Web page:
Rental Corner: New “Annie” falls flat…dead flat
There’s an embarrassing story I must confess before I begin. A week into the new year, I actually tried to see the new “Annie” as part of a resolution but it didn’t last long. I was alone with no one in and by the time “It’s a Hard Knock Life” came on, I got up and left. 15 minutes was all I could last. But then, I thought maybe things would change when it would come out on home video. Perhaps I was in a different mood or atmosphere at the time. Well, I have to say that anything past those 15 minutes I don’t regret missing. Maybe a small thing here and there but the execution and everything else kills it to a beating pulp of crumbled screenplay paper.
Tempted to call it a remake, this new “Annie” is more of “remix” trying to be a contemporary take of the 1977 Broadway musical seeing it uses eight of the original songs and injects new score and lyrics to bring a modern style. I’m not against the idea of a modernization unless I feel its done good respect and justice. But in this case, next to nothing works. On paper, certain aspects could be salvageable but the choice in cast, the music and the overall delivery completely brings things to a lifeless and dull standstill. And this is coming from someone who wasn’t a big fan of the original musical or the 1982 film.
The movie literally opens with an Annie lookalike finishing a report on William Henry Harrison only to be greeted with groans and bored looks while the new Annie (Quvenzhane Wallis) tries to hip her ad-libbed report on Franklin D. Roosevelt with class participation and false information much to the confused look of the teacher (who says “Good job, Annie” with the magic of ADR). On top of that, she is no longer an orphan but in foster care while she awaits the return of her parents who abandoned her years ago. Unlike the previous versions, we never learn their fate and thus left to guess they are dead or written out for a sequel.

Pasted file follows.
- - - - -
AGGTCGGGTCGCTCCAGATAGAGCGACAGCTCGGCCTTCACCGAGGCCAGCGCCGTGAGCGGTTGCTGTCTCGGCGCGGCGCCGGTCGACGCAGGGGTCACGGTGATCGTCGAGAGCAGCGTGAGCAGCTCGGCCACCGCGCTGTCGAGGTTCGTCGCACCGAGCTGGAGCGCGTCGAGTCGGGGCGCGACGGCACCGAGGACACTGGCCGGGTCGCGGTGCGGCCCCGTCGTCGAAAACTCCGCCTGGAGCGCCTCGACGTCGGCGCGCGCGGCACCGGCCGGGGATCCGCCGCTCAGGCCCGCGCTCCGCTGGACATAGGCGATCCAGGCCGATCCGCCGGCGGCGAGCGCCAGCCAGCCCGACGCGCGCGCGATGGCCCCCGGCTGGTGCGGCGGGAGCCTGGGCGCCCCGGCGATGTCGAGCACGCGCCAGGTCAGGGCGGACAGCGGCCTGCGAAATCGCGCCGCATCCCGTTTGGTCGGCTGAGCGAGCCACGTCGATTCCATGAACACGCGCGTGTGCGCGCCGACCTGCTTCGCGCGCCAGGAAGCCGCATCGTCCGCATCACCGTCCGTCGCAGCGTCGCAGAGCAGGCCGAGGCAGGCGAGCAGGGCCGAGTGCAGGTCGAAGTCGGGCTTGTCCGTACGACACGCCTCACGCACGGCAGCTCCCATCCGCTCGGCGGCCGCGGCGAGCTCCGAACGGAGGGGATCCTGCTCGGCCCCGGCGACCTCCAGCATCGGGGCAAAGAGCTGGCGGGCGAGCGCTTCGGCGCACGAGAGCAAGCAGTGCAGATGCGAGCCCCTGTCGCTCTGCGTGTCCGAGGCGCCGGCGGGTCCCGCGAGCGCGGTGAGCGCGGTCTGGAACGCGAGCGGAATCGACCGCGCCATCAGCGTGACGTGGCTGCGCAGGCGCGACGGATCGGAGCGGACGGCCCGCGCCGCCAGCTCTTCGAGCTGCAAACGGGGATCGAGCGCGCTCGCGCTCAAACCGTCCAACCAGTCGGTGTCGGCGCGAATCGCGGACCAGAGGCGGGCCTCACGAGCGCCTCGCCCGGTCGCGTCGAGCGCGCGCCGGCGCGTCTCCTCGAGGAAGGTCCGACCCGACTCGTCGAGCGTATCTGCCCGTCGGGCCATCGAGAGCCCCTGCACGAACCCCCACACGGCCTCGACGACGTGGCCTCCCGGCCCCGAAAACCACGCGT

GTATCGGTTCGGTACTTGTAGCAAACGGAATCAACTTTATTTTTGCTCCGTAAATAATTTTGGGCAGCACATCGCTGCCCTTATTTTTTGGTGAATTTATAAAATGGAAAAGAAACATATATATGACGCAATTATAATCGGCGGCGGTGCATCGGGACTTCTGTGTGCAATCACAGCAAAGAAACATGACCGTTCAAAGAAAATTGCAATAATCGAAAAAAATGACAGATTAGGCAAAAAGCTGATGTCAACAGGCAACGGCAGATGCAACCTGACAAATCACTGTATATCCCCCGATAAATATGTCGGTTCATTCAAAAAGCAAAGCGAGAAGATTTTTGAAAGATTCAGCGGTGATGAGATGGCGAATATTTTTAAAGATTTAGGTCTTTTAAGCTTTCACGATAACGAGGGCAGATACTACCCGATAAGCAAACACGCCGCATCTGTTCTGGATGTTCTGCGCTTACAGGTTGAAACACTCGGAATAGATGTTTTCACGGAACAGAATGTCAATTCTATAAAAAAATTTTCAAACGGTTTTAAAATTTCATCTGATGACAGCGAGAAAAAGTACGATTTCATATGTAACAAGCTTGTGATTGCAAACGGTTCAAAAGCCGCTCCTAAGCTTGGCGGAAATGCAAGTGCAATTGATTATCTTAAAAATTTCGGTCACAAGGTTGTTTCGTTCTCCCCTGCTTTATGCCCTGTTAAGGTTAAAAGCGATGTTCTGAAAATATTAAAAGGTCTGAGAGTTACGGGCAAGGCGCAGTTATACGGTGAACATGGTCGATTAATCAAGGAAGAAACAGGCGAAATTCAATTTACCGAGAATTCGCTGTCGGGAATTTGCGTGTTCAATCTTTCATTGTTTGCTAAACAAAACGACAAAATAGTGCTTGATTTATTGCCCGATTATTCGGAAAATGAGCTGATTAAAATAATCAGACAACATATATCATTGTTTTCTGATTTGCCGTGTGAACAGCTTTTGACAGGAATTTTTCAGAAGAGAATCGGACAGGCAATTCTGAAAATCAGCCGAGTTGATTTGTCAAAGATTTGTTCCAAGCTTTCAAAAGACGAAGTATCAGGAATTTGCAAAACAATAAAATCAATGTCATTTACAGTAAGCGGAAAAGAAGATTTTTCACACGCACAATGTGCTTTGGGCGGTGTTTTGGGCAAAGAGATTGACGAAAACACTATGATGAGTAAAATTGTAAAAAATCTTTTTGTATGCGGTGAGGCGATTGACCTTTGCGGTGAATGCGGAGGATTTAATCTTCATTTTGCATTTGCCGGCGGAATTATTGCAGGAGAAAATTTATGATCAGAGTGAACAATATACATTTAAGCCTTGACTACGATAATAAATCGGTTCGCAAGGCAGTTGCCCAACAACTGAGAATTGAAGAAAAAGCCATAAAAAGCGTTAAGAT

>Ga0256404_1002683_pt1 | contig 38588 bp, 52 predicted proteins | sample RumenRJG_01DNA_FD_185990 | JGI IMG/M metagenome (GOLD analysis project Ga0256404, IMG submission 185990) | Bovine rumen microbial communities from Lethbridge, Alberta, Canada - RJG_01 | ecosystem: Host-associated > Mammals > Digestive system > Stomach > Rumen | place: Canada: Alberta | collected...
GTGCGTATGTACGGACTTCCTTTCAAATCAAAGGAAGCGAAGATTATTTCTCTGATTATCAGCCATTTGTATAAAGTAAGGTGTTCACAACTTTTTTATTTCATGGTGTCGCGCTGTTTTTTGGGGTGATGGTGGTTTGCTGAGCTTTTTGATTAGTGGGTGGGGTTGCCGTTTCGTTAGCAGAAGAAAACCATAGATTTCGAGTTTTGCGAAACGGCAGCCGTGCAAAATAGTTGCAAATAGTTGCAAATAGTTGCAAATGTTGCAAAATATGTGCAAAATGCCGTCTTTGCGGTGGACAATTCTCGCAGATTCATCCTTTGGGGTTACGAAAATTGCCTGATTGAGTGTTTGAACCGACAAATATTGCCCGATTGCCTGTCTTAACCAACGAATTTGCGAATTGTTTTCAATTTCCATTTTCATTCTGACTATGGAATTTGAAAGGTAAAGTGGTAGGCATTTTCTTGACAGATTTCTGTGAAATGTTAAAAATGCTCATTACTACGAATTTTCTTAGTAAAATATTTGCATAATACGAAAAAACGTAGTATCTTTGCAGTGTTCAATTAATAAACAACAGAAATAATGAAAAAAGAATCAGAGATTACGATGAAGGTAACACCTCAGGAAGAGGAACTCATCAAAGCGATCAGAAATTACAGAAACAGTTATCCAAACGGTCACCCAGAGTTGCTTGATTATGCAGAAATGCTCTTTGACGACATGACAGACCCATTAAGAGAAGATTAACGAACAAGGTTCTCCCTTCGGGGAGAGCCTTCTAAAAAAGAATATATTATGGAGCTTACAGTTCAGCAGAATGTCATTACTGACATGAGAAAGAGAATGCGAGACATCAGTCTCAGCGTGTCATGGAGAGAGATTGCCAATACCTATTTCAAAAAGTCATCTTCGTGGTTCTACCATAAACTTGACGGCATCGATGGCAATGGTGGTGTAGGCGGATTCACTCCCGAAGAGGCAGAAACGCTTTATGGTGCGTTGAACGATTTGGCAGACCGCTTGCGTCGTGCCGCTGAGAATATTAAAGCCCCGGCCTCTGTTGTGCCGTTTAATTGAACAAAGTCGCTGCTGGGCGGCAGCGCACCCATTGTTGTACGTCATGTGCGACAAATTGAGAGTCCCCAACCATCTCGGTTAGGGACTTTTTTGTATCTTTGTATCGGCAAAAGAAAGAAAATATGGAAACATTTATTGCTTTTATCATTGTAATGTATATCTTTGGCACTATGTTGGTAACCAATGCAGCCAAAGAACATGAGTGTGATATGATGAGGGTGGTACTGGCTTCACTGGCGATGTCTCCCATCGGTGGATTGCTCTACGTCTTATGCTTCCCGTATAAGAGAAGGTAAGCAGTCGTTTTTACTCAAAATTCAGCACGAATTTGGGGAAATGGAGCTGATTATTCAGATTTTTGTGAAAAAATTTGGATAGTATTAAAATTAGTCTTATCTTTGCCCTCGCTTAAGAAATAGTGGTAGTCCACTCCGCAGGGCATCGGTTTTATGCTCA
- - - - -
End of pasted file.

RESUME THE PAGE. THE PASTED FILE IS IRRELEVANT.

But let’s go back to the previously mentioned scene on how they introduce this Annie but saying the old was annoying and cheery without any personality. But yet throughout this movie contradicts the “new look” by giving a personality that is cheery, overly optimistic and nothing but smiles. There’s not a single thing I remember that Wallis does new to improve this character other than giving Annie a literacy complex. She’s not feisty like Aileen Quinn nor clever like Alicia Morton. There are times when they try to show this Annie is not dumb as you think but its played up for the cute factor more often. I try not to hamper on child acting too much but when your told to look cute and smile a lot, that’s very much what you get here.
She’s under the care of Miss. Hannigan performed by Cameron Diaz in one of the worst roles I’ve seen her perform. I can’t say Hannigan is a moral character seeing she is supposed to have a huge hate for children despite living off the misery of orphans (oh, I’m sorry “foster”) and in return gets hit back. The Carol Burnett take was fun despite being floozy and dark while Kathy Bates went for a more manic approach. Diaz gets the drunk aspect but takes the cruel matters way too far making her portrayal so annoying and unbearable that looking at undigested vegetables in my colon were more fascinating than the countless pop culture references she spews out (“I never told you the time I was almost one of Hootie’s Blowfish”) or when she treats that foster girls like pure trash to the point she uses a spray bottle to get their attention.
Jamie Foxx achieves a new low as the Daddy Warbucks character; now renamed Will Stacks. Stacks is a tycoon that does a cellphone business but is pursuing to be mayor of New York City. Why? There is no clear reason. All we get is this cheap “work hard in life” motive but it doesn’t go anywhere. On top of that, how is it possible for a head in a telecommunications business be able to run for politics? Either way, Annie is brought in to soften his image especially seeing he rescued her from a near car accident that goes viral on the Internet (perhaps, too quick as the universe of this movie says that what Stacks does goes viral globally at the drop of the hat.) To add on, Foxx’s performance feels tiring and stiff. He barley cracks a smile and at times rarely shows an emotion. At least the previous Warbucks had an excuse for their grump complexion but had a change of heart. Here, Foxx doesn’t show this form of change and left yawning along with him as he goes out to a Twilight-style movie and try to bond with Annie. The only times he shows signs of life is during the songs but even they feel stiff due to the song style and lame lyric changes.